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Hammer bandwidth concerns

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  • Bandwidth
  • Controller
  • Memory
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April 20, 2002 10:16:29 PM

The Clawhammer's onboard memory controller's going to be limited to DDR333. Pardon me, but don't this give it a serious deficiency when compared to the Pentium 4 B (2700MB/s bandwidth as compared to 4200MB/s)?

Since AMD would need something like DDR533 (which will NEVER happen) to match the P4 B, will it be badly affected by having such little bandwidth?

More about : hammer bandwidth concerns

April 20, 2002 10:28:26 PM

It doesn't need high bandwidth like the P4. It only has 2 more stages in its pipelines, nothin got fret about.
Besides, from what I heard, Hyper Transport is a different method of bandwidth transfering, so it will be something new and tons better.

--
Thunderbirds in wintertime, Northwoods in summertime! :lol: 
April 20, 2002 10:34:33 PM

The p4s extremely long pipeline requires much more bandwith to keep full and processing than the axp or hammers(which will only be 2 stages longer) thus the hammer wont need gobs of bandwidth to keep up with the p4.


Also the sledge hammer will have a dual ddr controler, which provides more bandwith than rdram with less latency.

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April 20, 2002 11:15:24 PM

Ah, now I see. I suppose with the Hammer, memory transfers would 'hit the ceiling' faster than it would with the P4, but that hardly ever happens outside of video editing and professional OpenGL work (which would be catered for by Sledgehammer).
April 21, 2002 12:27:11 AM

I'm really looking forward to this Dual Channel DDR. Maybe even DDR II sometime soon. Dual Channel will increase bandwidth substantially and I hope it'll be a success.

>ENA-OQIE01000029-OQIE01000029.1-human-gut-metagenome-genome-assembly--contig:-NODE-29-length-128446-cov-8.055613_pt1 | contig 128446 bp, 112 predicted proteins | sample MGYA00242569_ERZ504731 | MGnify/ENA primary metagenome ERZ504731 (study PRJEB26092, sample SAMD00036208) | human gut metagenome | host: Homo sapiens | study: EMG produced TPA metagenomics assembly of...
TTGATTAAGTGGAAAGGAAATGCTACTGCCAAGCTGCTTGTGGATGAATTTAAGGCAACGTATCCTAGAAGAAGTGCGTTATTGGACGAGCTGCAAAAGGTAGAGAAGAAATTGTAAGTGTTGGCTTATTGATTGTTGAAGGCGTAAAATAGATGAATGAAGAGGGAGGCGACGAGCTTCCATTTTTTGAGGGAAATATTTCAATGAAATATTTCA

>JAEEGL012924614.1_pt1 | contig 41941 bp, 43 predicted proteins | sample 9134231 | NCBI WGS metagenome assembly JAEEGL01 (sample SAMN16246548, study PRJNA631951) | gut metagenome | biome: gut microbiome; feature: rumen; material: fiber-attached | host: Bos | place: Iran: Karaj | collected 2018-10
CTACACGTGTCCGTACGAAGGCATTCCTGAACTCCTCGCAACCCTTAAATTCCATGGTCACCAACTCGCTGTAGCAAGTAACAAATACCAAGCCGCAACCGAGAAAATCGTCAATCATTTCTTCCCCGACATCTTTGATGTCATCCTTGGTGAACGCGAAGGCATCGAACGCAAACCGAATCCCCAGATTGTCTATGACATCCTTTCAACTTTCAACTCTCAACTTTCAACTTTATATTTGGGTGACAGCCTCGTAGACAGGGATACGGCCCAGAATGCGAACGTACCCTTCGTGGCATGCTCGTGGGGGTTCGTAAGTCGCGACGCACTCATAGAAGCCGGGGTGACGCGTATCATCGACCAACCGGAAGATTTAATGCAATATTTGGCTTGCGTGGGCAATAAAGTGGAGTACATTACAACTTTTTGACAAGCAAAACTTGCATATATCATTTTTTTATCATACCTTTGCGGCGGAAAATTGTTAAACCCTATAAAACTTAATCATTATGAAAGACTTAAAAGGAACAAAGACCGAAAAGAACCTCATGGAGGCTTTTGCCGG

April 21, 2002 5:24:17 AM

Yeah, what everyone else said.

But what im waiting on is Serial ATA. SATA coupled with hyper-transport is gonna kick a$$.

Benchmarks are like sex, everybody loves doing it, everybody thinks they are good at it.
April 21, 2002 5:35:47 AM

blah....sorry, but i am not too happy with what i have read about serial ata...individual cables per drive...more controllers needed on the motherboard...seems like it might drive the cost up a bit, and make the motherboard need to be bigger, and more cables jumbles in the case...sure they are smaller cables, and it will be fast as hell, but heat man....i need airflow!
but hey, if they can figure out how to make it cheap and able to have one cable for more than one device...then sure.
oh well...oh, and i would hate to start a flame war by this post...lol...but i cant stop it...

-DAvid

-Live, Learn, then build your own computer!-
April 21, 2002 7:08:04 AM

techie!!! so nice to see u again

My tech advice here is not free. Email your credit card detials to mynic@hotmail.com :smile: :wink:
April 21, 2002 9:52:55 AM

I'm starting to think serial ATA is a folk lore.. lol, been hearing random things about it for like 1 and a half and its yet to be released.. heh

Computer: $2000 Internet Access: $40 Registering for forums: Free A good signature: Priceless
April 21, 2002 1:50:32 PM

Same thing as DDR II.
Wish they would hurry their asses doing new things!
We home users want 10000RPM IDE drives, we wanted Dual Channel DDR P4s since the beginning!

--
Thunderbirds in wintertime, Northwoods in summertime! :lol: 
April 21, 2002 5:01:18 PM

10,000 RPM IDE drives? i'd rather not have the whiny noise that something like that would produce... they have to find someway to make it quiet... AND have fairly high density...
but for serial ata, i *think* that there is (relatively) unlimited cable length, so i think you could route the cables around the edges of your case and thus have MUCH improved airflow...

(bb || !bb) - Shakespeare
April 21, 2002 5:14:47 PM

i also wonder, about the socket setup in the hammer architecture, will they have to change it everytime they "upgrade" the ondie memory controller for more bandwith?

(bb || !bb) - Shakespeare
April 21, 2002 6:17:35 PM

No. Using that logic, you'd need different DIMM sizes for DDR200, DDR266 and DDR333.
April 21, 2002 7:51:11 PM

i guess i never thought of it that way, good point...

(bb || !bb) - Shakespeare
April 21, 2002 7:53:41 PM

Trust me, if AMD is still AMD, then we won't get more socket switching for a while after Hammer. That is the whole goal of saving money on new mobos. But Hammer is a very new method of computing in terms of mobo design and installation, so neither of us can determine if staying with same socket means same mobo can function on new Hammer versions.

--
Thunderbirds in wintertime, Northwoods in summertime! :lol: 
April 22, 2002 12:06:15 AM